Recently, I flew alone to Nashville, and I needed to get my airline seat upgraded because coach seats don’t suit my unconventional posture well. As a waited in line, the gentleman in front of me was screaming at the agent, leaving furious. I don’t know why he was so angry – a 31% club member, obviously! – but his behavior was totally inappropriate. I rolled up to the counter and explained that while I didn’t know the gentleman or his situation, his behavior was unacceptable and I offered my apologies for him to the agent. It was just a natural reaction for me, but she seemed genuinely touched that I acknowledged her not just as an airline agent, but as a person. What touched me was that when I explained that a bulkhead seat makes flying easier on me, she punched some buttons on her computer and said, “Mr. Smith, I’m putting you in the first row of First Class, where I’m sure you’ll be the most comfortable.” Indeed, kindness begets kindness.

The world is a mirror, reflecting what we project. If we want to live in a world that’s full of friendly, gracious, kind people, it begins with a smile on our own face, a pleasant demeanor and a kindness toward others. If we simply present ourselves with genuine positivity toward others, not only does New York City become the friendliest place on Earth, but so does everywhere we go.

The Truths of Time


By Mark E. Smith

On Walnut Street in downtown Philadelphia – an upscale shopping district lined with cafes – I’m let into a watch store by a security guard. It’s not an ordinary watch store. In the display cases are literally millions of dollars in watches – Cartier, Breitling, Rolex. I stroll by them casually, with no interest to stop and gaze in the cases.

I have my own watch, which was a gift. I don’t get many gifts, so this watch is especially meaningful to me. No, it’s not a Cartier, Breitling or Rolex. But, then again, I can’t put a value on its sentimental value, so maybe it’s more valuable than any watch in the glass cases – at least to me.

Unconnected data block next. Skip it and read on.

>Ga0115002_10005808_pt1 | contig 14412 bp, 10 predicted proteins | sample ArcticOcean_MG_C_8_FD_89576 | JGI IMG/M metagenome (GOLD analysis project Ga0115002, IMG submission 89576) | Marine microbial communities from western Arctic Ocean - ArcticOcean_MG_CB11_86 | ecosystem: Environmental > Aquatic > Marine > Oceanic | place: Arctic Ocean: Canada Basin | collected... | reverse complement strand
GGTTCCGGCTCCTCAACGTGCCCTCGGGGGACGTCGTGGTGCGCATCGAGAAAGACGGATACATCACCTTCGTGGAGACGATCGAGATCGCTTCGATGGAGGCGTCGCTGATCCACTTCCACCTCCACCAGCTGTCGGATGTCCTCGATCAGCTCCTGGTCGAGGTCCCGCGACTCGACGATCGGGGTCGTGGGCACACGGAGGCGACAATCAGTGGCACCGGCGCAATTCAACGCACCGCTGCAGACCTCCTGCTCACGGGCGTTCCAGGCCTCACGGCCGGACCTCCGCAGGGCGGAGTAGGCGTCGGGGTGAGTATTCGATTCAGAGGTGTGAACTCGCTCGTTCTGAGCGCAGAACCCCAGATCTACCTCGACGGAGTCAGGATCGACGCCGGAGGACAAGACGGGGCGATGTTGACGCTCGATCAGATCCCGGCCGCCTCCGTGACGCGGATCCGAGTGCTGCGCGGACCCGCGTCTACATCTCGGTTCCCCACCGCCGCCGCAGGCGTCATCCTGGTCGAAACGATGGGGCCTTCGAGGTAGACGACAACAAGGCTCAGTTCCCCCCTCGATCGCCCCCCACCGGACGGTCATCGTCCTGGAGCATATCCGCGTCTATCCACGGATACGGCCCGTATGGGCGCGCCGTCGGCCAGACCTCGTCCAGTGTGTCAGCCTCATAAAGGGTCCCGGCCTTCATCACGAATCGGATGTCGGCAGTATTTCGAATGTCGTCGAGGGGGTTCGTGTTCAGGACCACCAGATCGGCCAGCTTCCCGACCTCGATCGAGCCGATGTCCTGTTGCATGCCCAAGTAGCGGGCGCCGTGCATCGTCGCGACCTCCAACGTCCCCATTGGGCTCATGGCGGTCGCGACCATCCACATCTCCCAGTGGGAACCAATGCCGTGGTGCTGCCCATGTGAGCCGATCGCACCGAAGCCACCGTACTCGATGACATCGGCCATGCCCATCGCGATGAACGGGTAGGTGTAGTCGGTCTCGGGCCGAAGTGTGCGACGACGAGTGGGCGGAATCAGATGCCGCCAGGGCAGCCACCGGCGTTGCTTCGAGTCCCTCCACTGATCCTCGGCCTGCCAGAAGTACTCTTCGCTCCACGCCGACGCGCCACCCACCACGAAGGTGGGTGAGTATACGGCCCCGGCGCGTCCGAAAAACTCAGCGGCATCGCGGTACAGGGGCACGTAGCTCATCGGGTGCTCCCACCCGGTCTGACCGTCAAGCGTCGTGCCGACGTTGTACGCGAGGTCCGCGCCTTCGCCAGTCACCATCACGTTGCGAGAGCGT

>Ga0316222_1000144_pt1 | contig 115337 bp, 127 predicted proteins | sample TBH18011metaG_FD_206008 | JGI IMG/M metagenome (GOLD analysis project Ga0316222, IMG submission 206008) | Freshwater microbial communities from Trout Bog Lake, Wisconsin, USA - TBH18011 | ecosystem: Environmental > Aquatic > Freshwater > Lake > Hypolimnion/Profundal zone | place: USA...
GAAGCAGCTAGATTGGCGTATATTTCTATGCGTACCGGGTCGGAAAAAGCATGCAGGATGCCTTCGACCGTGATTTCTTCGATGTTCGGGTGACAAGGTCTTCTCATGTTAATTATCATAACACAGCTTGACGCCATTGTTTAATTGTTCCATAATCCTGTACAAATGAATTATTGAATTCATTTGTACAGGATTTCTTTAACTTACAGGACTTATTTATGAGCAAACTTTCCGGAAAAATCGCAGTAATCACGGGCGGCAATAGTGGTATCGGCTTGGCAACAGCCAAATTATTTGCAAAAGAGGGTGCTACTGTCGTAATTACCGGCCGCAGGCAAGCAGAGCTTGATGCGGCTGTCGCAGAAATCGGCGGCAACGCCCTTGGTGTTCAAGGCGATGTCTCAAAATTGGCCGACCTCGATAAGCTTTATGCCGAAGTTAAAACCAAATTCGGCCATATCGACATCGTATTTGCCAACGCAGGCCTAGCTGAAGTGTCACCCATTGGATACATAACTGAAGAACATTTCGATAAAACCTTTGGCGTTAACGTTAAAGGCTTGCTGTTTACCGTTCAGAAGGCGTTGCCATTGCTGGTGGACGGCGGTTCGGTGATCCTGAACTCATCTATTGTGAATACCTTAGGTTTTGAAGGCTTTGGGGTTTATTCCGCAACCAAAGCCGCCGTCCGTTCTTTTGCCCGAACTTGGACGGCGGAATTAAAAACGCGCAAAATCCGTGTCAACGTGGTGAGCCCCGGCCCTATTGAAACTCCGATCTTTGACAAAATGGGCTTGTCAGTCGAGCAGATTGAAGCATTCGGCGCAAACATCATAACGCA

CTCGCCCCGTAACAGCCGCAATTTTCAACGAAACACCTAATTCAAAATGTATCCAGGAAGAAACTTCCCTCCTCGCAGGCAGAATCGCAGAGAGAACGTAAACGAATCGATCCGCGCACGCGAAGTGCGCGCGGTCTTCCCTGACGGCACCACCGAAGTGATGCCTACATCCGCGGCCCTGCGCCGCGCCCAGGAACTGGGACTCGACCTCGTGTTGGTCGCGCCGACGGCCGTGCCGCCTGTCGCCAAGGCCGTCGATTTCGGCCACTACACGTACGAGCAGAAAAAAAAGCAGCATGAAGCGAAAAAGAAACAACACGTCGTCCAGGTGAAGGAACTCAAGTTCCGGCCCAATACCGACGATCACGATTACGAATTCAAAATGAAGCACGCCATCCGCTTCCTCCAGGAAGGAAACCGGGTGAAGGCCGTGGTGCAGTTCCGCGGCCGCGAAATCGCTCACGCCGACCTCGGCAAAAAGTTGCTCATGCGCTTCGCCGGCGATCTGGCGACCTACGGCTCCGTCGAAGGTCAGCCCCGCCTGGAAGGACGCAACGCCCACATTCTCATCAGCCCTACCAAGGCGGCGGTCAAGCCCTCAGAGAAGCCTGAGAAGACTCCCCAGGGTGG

I’m greeted by a woman, and I explain to her that I need my watch band fitted. She gets a gentleman from the back, and he’s glad to help. As he sits at a desk and removes links from my band, I know that his hands rarely touch such a watch as mine, nowhere near the cost of even the least expensive watch in his store.

“I really appreciate your adjusting my watch,” I say. “I realize that it’s nowhere near the level of watches that you sell.”

“Any watch that tells time is a great watch,” he replies with a sincere smile, handing me my watch to try on.

With my watch fit to my wrist, I head back out onto the bustling sidewalk of Walnut Street. It’s as diverse of crowd as you’ll find anywhere. And, I’m struck by the profound words spoken by the gentleman at the watch shop. He really wasn’t just talking about watches, but the people who wear them. Think about how, as a society, we label everyone like watches – labels that often dictate a person’s status – from the wealthy to the homeless, the African American to the Irishman, the gay to the straight, to me, one with cerebral palsy. Yet, we’re all just watches, aren’t we? And, as the gentleman at the watch shop summed up each of us with such humility, Any watch that tells time is a great watch.